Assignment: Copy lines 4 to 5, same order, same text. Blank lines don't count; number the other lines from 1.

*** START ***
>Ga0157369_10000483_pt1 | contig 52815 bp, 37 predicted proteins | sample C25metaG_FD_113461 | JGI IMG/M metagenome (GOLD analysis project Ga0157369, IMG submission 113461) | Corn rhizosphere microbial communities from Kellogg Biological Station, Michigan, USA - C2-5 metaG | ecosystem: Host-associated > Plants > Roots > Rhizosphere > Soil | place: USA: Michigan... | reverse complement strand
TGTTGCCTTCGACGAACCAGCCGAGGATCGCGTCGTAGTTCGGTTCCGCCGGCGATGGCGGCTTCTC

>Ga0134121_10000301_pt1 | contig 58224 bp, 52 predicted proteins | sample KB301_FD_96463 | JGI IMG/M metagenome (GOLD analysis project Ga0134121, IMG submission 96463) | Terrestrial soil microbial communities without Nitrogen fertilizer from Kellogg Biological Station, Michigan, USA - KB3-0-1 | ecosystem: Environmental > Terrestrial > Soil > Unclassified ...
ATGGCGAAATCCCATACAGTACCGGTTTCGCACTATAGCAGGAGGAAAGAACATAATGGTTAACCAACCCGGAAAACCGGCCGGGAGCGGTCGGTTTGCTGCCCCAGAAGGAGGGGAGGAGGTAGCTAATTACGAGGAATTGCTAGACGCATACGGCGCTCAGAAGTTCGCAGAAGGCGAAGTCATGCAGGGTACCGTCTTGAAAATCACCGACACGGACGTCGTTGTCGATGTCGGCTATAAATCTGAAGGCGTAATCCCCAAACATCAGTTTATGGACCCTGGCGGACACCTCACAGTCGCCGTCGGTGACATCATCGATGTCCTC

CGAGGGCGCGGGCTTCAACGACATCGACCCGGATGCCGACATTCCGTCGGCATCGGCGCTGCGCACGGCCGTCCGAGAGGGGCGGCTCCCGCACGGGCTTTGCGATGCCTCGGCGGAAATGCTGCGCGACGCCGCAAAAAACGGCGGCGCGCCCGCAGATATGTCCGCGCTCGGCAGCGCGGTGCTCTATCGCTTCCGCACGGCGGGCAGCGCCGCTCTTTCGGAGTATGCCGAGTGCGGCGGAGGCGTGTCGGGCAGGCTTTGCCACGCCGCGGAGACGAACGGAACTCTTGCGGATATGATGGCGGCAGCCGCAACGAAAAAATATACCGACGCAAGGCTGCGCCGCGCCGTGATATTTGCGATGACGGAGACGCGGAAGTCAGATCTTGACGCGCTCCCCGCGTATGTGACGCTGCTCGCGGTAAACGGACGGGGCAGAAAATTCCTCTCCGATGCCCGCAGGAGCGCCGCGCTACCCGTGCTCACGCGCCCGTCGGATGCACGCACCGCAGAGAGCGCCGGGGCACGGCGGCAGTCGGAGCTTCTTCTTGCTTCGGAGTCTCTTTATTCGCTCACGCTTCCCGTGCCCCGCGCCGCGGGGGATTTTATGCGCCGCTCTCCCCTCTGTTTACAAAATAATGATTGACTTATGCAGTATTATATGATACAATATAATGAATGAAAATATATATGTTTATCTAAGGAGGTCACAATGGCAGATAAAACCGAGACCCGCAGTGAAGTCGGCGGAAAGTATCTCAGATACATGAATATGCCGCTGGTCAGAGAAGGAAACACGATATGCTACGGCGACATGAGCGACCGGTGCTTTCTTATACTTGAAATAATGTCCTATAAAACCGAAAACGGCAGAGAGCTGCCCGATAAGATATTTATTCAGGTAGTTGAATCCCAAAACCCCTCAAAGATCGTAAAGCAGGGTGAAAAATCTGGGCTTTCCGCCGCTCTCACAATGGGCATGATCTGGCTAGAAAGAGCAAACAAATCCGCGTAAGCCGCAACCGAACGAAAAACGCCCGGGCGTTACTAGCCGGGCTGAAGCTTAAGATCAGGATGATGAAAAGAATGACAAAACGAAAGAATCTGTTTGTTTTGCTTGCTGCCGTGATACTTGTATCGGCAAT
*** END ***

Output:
ATGGCGAAATCCCATACAGTACCGGTTTCGCACTATAGCAGGAGGAAAGAACATAATGGTTAACCAACCCGGAAAACCGGCCGGGAGCGGTCGGTTTGCTGCCCCAGAAGGAGGGGAGGAGGTAGCTAATTACGAGGAATTGCTAGACGCATACGGCGCTCAGAAGTTCGCAGAAGGCGAAGTCATGCAGGGTACCGTCTTGAAAATCACCGACACGGACGTCGTTGTCGATGTCGGCTATAAATCTGAAGGCGTAATCCCCAAACATCAGTTTATGGACCCTGGCGGACACCTCACAGTCGCCGTCGGTGACATCATCGATGTCCTC

CGAGGGCGCGGGCTTCAACGACATCGACCCGGATGCCGACATTCCGTCGGCATCGGCGCTGCGCACGGCCGTCCGAGAGGGGCGGCTCCCGCACGGGCTTTGCGATGCCTCGGCGGAAATGCTGCGCGACGCCGCAAAAAACGGCGGCGCGCCCGCAGATATGTCCGCGCTCGGCAGCGCGGTGCTCTATCGCTTCCGCACGGCGGGCAGCGCCGCTCTTTCGGAGTATGCCGAGTGCGGCGGAGGCGTGTCGGGCAGGCTTTGCCACGCCGCGGAGACGAACGGAACTCTTGCGGATATGATGGCGGCAGCCGCAACGAAAAAATATACCGACGCAAGGCTGCGCCGCGCCGTGATATTTGCGATGACGGAGACGCGGAAGTCAGATCTTGACGCGCTCCCCGCGTATGTGACGCTGCTCGCGGTAAACGGACGGGGCAGAAAATTCCTCTCCGATGCCCGCAGGAGCGCCGCGCTACCCGTGCTCACGCGCCCGTCGGATGCACGCACCGCAGAGAGCGCCGGGGCACGGCGGCAGTCGGAGCTTCTTCTTGCTTCGGAGTCTCTTTATTCGCTCACGCTTCCCGTGCCCCGCGCCGCGGGGGATTTTATGCGCCGCTCTCCCCTCTGTTTACAAAATAATGATTGACTTATGCAGTATTATATGATACAATATAATGAATGAAAATATATATGTTTATCTAAGGAGGTCACAATGGCAGATAAAACCGAGACCCGCAGTGAAGTCGGCGGAAAGTATCTCAGATACATGAATATGCCGCTGGTCAGAGAAGGAAACACGATATGCTACGGCGACATGAGCGACCGGTGCTTTCTTATACTTGAAATAATGTCCTATAAAACCGAAAACGGCAGAGAGCTGCCCGATAAGATATTTATTCAGGTAGTTGAATCCCAAAACCCCTCAAAGATCGTAAAGCAGGGTGAAAAATCTGGGCTTTCCGCCGCTCTCACAATGGGCATGATCTGGCTAGAAAGAGCAAACAAATCCGCGTAAGCCGCAACCGAACGAAAAACGCCCGGGCGTTACTAGCCGGGCTGAAGCTTAAGATCAGGATGATGAAAAGAATGACAAAACGAAAGAATCTGTTTGTTTTGCTTGCTGCCGTGATACTTGTATCGGCAAT